The Sudan conflict has forced at least two million children out of their homes, with an average of more than 700 children displaced every hour.
About 1.7 million children have been displaced while more than 470,000 have crossed into neighbouring countries since fighting between the army and the paramilitary Rapid Support Forces began in April, the UN children's agency said.
“With over two million children uprooted by the conflict in only a few months and countless more trapped in its merciless grip, the urgency of our collective response cannot be overstated,” said Mandeep O’Brien, Unicef's country representative in Sudan.
“We are hearing unimaginable stories from children and families, some of whom lost everything and had to watch their loved ones die in front of their eyes. We said it before, and we are saying it again: We need peace now for children to survive.”
About 14 million children are in urgent need of humanitarian support, many facing numerous threats and terrifying experiences every day, Unicef said.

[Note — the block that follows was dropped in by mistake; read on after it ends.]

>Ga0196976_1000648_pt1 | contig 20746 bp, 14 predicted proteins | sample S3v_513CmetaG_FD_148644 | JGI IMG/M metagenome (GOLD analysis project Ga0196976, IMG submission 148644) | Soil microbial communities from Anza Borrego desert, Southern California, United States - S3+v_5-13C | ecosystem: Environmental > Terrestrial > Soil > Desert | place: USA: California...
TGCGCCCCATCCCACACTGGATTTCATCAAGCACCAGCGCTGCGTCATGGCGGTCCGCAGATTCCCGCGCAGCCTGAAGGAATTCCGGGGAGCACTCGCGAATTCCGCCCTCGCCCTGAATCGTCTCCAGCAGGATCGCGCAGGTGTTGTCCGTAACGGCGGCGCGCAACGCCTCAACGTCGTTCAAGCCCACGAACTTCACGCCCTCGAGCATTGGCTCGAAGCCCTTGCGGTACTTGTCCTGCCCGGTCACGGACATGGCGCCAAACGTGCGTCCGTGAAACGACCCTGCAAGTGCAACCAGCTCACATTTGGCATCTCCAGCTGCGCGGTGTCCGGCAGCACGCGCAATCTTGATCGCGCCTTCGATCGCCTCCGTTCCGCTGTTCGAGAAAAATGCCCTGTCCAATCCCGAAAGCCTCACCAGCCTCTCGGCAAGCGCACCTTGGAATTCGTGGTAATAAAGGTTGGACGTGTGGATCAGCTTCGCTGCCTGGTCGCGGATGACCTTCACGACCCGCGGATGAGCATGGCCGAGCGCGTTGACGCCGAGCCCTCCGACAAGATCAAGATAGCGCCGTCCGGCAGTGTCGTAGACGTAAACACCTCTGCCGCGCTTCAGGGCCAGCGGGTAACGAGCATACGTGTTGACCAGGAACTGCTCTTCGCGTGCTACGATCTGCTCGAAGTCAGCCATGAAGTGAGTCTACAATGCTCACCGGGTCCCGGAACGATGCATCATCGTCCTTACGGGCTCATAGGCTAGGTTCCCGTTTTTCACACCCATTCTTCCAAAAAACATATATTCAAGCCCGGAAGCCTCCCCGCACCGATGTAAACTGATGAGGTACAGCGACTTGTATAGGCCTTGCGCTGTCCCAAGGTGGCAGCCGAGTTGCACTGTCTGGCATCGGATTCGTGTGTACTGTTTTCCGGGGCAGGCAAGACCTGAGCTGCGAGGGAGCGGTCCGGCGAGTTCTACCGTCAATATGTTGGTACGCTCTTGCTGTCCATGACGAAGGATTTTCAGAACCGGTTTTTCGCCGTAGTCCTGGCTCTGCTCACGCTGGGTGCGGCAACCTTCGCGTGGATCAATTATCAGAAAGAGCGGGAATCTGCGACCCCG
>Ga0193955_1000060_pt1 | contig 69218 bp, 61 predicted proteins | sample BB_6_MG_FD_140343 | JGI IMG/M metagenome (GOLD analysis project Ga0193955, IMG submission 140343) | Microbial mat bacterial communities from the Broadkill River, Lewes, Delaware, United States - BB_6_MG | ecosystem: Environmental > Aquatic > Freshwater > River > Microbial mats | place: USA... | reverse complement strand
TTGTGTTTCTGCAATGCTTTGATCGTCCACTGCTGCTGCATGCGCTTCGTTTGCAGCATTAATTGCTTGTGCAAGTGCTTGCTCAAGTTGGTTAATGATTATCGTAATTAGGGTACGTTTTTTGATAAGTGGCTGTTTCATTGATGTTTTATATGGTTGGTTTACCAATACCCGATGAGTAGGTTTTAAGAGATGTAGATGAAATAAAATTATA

The war between military chief Gen Abdel Fattah Al Burhan and RSF commander Gen Mohamed Dagalo erupted on April 15.
About 5,000 people have been killed since then, according to conservative estimates from the Armed Conflict Location and Event Data project, with most bodies yet to be recovered.
On Tuesday night, UN co-ordinator for humanitarian affairs Martin Griffiths again pleaded for both parties to stop fighting so that aid could get through.
Unicef called on all “parties involved in the conflict to prioritise the safety and well-being of children, ensure their protection and enable unimpeded humanitarian access to affected areas”.
“Life-saving humanitarian support must be provided without delay to protect and safeguard the rights of millions of vulnerable children,” the agency said.
Apart from conflict hotspots such as Darfur and Khartoum, the fighting has now spread to other populated areas, including south and west Kordofan, limiting aid delivery and access to life-saving services for those in urgent need, Unicef said.